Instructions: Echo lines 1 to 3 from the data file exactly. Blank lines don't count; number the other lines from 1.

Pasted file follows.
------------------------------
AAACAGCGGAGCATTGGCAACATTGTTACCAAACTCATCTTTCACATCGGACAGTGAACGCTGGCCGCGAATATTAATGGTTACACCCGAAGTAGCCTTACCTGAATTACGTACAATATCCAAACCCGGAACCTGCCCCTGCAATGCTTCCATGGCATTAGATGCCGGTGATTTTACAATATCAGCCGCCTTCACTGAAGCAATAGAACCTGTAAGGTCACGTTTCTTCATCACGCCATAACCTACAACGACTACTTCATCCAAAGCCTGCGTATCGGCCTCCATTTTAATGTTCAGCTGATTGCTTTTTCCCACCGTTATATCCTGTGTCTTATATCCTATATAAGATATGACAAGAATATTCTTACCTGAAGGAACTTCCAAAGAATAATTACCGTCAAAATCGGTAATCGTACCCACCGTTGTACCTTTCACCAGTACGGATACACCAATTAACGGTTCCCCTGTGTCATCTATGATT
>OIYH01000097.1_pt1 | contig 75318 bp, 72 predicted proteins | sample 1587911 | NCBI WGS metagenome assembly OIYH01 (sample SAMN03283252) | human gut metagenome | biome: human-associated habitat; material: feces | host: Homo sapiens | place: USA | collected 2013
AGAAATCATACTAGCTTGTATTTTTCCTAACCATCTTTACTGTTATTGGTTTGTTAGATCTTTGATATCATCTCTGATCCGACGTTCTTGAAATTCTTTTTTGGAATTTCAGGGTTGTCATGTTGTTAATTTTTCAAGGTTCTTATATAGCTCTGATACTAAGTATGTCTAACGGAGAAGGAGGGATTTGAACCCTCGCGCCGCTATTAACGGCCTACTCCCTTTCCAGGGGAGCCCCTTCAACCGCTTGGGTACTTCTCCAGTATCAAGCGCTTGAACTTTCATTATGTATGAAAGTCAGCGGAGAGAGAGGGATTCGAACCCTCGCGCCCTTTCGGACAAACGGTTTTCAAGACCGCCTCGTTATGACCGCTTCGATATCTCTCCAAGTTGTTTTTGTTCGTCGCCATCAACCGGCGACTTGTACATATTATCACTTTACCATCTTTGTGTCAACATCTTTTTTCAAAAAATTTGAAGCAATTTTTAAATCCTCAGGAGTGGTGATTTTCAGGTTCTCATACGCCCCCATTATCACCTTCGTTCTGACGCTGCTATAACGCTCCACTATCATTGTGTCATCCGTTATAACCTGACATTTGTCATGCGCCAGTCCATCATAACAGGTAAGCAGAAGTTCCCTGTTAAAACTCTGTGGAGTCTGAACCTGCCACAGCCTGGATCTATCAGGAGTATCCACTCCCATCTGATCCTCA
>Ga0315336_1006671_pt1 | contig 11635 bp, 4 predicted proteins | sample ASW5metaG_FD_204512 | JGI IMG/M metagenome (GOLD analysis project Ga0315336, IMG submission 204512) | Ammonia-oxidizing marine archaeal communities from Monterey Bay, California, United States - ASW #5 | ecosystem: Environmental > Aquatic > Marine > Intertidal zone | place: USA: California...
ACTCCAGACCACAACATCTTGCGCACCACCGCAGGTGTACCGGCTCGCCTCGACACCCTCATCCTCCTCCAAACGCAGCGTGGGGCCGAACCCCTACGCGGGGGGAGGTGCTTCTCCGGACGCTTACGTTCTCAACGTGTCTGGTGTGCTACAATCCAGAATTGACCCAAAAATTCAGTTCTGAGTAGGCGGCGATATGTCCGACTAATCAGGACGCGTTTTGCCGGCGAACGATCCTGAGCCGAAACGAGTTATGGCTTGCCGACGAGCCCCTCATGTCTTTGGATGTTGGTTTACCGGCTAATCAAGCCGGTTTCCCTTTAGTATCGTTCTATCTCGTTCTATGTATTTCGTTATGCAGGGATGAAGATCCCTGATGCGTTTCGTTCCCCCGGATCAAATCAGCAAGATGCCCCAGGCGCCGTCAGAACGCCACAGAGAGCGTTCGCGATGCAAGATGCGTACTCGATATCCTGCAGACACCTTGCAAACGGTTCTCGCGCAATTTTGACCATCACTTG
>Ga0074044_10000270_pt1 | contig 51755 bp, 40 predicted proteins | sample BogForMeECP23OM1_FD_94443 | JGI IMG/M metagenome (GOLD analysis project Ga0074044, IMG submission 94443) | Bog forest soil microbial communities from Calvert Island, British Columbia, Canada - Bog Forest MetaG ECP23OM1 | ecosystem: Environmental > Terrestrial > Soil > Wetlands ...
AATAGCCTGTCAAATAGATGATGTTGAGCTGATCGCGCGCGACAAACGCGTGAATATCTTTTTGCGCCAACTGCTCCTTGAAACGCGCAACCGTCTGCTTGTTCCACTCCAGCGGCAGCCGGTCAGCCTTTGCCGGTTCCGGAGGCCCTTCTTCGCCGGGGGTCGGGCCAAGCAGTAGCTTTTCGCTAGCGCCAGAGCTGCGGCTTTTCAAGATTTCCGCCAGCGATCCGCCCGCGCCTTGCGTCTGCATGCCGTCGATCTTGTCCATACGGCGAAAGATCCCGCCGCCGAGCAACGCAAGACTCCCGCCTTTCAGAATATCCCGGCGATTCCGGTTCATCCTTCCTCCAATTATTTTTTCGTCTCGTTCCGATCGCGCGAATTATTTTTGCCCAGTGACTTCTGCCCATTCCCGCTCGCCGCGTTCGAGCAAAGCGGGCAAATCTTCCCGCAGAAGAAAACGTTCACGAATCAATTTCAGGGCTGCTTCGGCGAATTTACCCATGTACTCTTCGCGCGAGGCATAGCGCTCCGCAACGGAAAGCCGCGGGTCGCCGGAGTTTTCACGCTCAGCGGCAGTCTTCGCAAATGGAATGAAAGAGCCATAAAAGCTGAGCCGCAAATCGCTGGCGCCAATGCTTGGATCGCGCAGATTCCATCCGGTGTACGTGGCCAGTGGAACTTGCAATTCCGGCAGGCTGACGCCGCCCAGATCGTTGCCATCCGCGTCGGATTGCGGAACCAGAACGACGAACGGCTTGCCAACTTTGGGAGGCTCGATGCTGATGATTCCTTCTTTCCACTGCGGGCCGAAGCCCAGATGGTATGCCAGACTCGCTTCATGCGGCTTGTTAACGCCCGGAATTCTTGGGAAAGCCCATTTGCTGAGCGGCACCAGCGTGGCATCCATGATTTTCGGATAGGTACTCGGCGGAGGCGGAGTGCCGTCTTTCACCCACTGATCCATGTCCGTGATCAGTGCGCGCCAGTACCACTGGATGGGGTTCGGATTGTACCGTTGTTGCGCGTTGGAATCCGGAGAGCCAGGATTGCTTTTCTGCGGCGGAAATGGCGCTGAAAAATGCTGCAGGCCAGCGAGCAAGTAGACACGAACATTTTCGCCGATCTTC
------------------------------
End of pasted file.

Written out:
AAACAGCGGAGCATTGGCAACATTGTTACCAAACTCATCTTTCACATCGGACAGTGAACGCTGGCCGCGAATATTAATGGTTACACCCGAAGTAGCCTTACCTGAATTACGTACAATATCCAAACCCGGAACCTGCCCCTGCAATGCTTCCATGGCATTAGATGCCGGTGATTTTACAATATCAGCCGCCTTCACTGAAGCAATAGAACCTGTAAGGTCACGTTTCTTCATCACGCCATAACCTACAACGACTACTTCATCCAAAGCCTGCGTATCGGCCTCCATTTTAATGTTCAGCTGATTGCTTTTTCCCACCGTTATATCCTGTGTCTTATATCCTATATAAGATATGACAAGAATATTCTTACCTGAAGGAACTTCCAAAGAATAATTACCGTCAAAATCGGTAATCGTACCCACCGTTGTACCTTTCACCAGTACGGATACACCAATTAACGGTTCCCCTGTGTCATCTATGATT
>OIYH01000097.1_pt1 | contig 75318 bp, 72 predicted proteins | sample 1587911 | NCBI WGS metagenome assembly OIYH01 (sample SAMN03283252) | human gut metagenome | biome: human-associated habitat; material: feces | host: Homo sapiens | place: USA | collected 2013
AGAAATCATACTAGCTTGTATTTTTCCTAACCATCTTTACTGTTATTGGTTTGTTAGATCTTTGATATCATCTCTGATCCGACGTTCTTGAAATTCTTTTTTGGAATTTCAGGGTTGTCATGTTGTTAATTTTTCAAGGTTCTTATATAGCTCTGATACTAAGTATGTCTAACGGAGAAGGAGGGATTTGAACCCTCGCGCCGCTATTAACGGCCTACTCCCTTTCCAGGGGAGCCCCTTCAACCGCTTGGGTACTTCTCCAGTATCAAGCGCTTGAACTTTCATTATGTATGAAAGTCAGCGGAGAGAGAGGGATTCGAACCCTCGCGCCCTTTCGGACAAACGGTTTTCAAGACCGCCTCGTTATGACCGCTTCGATATCTCTCCAAGTTGTTTTTGTTCGTCGCCATCAACCGGCGACTTGTACATATTATCACTTTACCATCTTTGTGTCAACATCTTTTTTCAAAAAATTTGAAGCAATTTTTAAATCCTCAGGAGTGGTGATTTTCAGGTTCTCATACGCCCCCATTATCACCTTCGTTCTGACGCTGCTATAACGCTCCACTATCATTGTGTCATCCGTTATAACCTGACATTTGTCATGCGCCAGTCCATCATAACAGGTAAGCAGAAGTTCCCTGTTAAAACTCTGTGGAGTCTGAACCTGCCACAGCCTGGATCTATCAGGAGTATCCACTCCCATCTGATCCTCA